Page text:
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February Newsletter

[This is the newsletter I sent out February 2022. I send out one like this every month. If you’d like to receive these in the future, you can enter your email at my Mailchimp landing page.]

Hello friends!

Thank you so much for opening this email! This month resulted in major writing gains. Currently, I’m writing a whimsical modern fantasy. It’s about a paranormal dating service, but the plot includes action, deceit, and romance. The Plot structure is based on Pride and Prejudice.

First I’ll tell you a little about my author marketing antics and then we’ll discuss my troubleshooting and last some helpful things I’ve been enjoying. 

Marketing Updates:

Free Fridays — This is a weekly column of the top ten free science fiction and fantasy books on Amazon. I’ve decided to keep doing it since it is a good way to build relationships with readers. It’s also a fun way to keep my Twitter feed active since all of my articles on Metastellar automatically publish to my Twitter page. I use

Newsletter signups — In February, 5 more people signed up for this newsletter! Awesome! Send me a quick hello! 

Writing Updates: 

Progress — I estimate the first draft is 30% done. At this rate it’ll take me another 5 months to complete it. I want to go faster. 

Writing Goals —  This month, I decided to produce at least a hundred words a day for my first draft, regardless of how I felt. I loved and hated the results. The majority of the time I didn’t feel like writing at all. Pushing through despite my mood resulted in increasing my word count, creating a character that I love, two big problems, and a third problem I didn’t realize I had. 

First big problem — Almost 90% of part one occurs at one party. This has happened because I am shortening the plot structure of Pride and Prejudice so that events that Jane Austen had spread across multiple locations and parties are all crammed together. My solution to this? No solution. Just gonna leave it like that. I don’t think that I am experienced enough as a writer to be able to tell if this problem is actually a problem or not. 

Second big problem — Losing the protagonist. I was losing the main vision that I had for this story — and this caused a battle between my gut instinct and conventional wisdom. The main progress occurring in the story is inside of my protagonist — she is gradually forced to see the error of her ways and change. As I pushed through my word count this month, I had a sinking feeling that I was losing sight of her.

She was starting to seem weak and silly. But in my vision, she is strong. My gut was screaming against it, but conventional wisdom says that a first draft is supposed to be bad. So wrestled with it a little and finally gave in to my gut. I’m so glad I did because the editing only took one evening and now I feel like I’m back on track.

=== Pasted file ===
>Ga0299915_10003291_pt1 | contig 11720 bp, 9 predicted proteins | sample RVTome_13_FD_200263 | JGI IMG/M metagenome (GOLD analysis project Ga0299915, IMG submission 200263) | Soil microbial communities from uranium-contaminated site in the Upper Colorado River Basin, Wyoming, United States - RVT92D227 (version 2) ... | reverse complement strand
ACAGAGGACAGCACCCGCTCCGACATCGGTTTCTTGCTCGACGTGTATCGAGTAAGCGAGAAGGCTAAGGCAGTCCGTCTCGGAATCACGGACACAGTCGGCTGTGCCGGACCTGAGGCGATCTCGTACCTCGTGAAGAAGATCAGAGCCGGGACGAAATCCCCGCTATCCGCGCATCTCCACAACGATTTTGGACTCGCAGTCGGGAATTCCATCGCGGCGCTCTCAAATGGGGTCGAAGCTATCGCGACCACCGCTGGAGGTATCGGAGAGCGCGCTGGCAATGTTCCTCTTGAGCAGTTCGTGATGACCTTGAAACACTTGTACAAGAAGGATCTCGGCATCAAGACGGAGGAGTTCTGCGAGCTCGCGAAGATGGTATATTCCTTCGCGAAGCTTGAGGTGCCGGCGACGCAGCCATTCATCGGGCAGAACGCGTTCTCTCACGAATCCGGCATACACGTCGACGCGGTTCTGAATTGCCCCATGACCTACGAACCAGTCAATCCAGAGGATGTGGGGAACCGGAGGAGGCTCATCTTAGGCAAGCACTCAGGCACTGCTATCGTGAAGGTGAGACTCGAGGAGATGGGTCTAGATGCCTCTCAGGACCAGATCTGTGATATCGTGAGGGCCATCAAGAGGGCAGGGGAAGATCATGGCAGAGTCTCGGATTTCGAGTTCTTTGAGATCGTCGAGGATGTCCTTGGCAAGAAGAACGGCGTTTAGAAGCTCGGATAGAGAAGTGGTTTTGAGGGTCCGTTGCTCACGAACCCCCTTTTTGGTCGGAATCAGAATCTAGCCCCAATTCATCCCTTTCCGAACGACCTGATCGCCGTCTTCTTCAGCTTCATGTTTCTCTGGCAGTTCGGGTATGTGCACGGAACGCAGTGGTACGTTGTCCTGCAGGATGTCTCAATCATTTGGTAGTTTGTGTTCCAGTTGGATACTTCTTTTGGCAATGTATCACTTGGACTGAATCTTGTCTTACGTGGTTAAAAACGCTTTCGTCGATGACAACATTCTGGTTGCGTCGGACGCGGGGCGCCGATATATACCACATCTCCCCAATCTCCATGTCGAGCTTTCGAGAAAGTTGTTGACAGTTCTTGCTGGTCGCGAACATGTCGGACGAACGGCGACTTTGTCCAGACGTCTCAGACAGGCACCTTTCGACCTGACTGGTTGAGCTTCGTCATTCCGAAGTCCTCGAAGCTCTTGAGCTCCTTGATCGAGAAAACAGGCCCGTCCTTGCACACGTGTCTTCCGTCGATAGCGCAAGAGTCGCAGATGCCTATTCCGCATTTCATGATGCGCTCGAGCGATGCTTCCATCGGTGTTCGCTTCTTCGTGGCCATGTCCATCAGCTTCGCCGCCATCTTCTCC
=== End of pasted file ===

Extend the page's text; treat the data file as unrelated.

Third big problem — How I introduced my villain. I didn’t even realize that this was a problem until I listened to this episode and this episode of my favorite podcast, Writing Excuses. The Writing Excuses gang discussed the right way to do a twist ending — which is that it should appear both surprising and inevitable to readers. A good twist makes a reader jump up saying something like, “Ohmigosh that’s why xyz happened! It DOES make sense!” A bad twist ending is one where readers never would’ve been able to see it coming. 

In my first rendition, the villain appears madly in love with the protagonist, but I have no intention of giving him a redemption arc. Instead of showing he is smitten by the protagonist, I should drop clues from the very beginning that he has bad intentions. 

I’m doing this by showing his curiosity about her social status and magical/technological powers. So it’s subtle, but I want readers to get a little uncomfortable like, “Why is she telling him all this? He shouldn’t be asking her that!” 

Please let me know if you have any thoughts on these issues as a writer or a reader/viewer.
Things I’ve been loving: 

Bridge Over the River Krim — This is a work in progress that updates every day at 10 am. I personally know the author! It’s laugh-out-loud funny and thought-provoking at the same time. It takes place a hundred years in the future where people are able to run around in virtual worlds including a very realistic simulation of 1500s England. The world itself is often the butt of the joke! 

Release and Drafting Methods — I am intrigued by how my friend Maria Korolov has been drafting and releasing her current work in progress — mentioned above. She has been blogging her novels for the past several months, pumping out a thousand words every weekday. And it also means that those thousand words are acting as both her first draft and her final draft. You can sign up for her newsletter on the link above. 

High Fantasy — I love high fantasy with exciting action, a strong plot, and copious dad jokes. That would include Avatar the Last AirbenderThe Dragon Prince, and King Arthur the Legend of the Sword. The last one was directed by Guy Ritchie and I am now a Guy Ritchie fan. I.e. I’ve seen Snatch with my mother last night.

Please let me know if you have any other shows or films for me to watch!  

American History — This month I’ve been listening to The History of the United States course on Audible. It’s very entertaining. I’ve been drawn to US history recently because the setting of my current work in progress takes place in an alternate America and the history matters.

Wow, Look at You!

Woah — only a few people read all the way to the bottom! You ought to shoot me a quick email saying ‘hey I read to the bottom (again)!’ I’d love to hear from you! 

Have a good one and thanks so much for reading!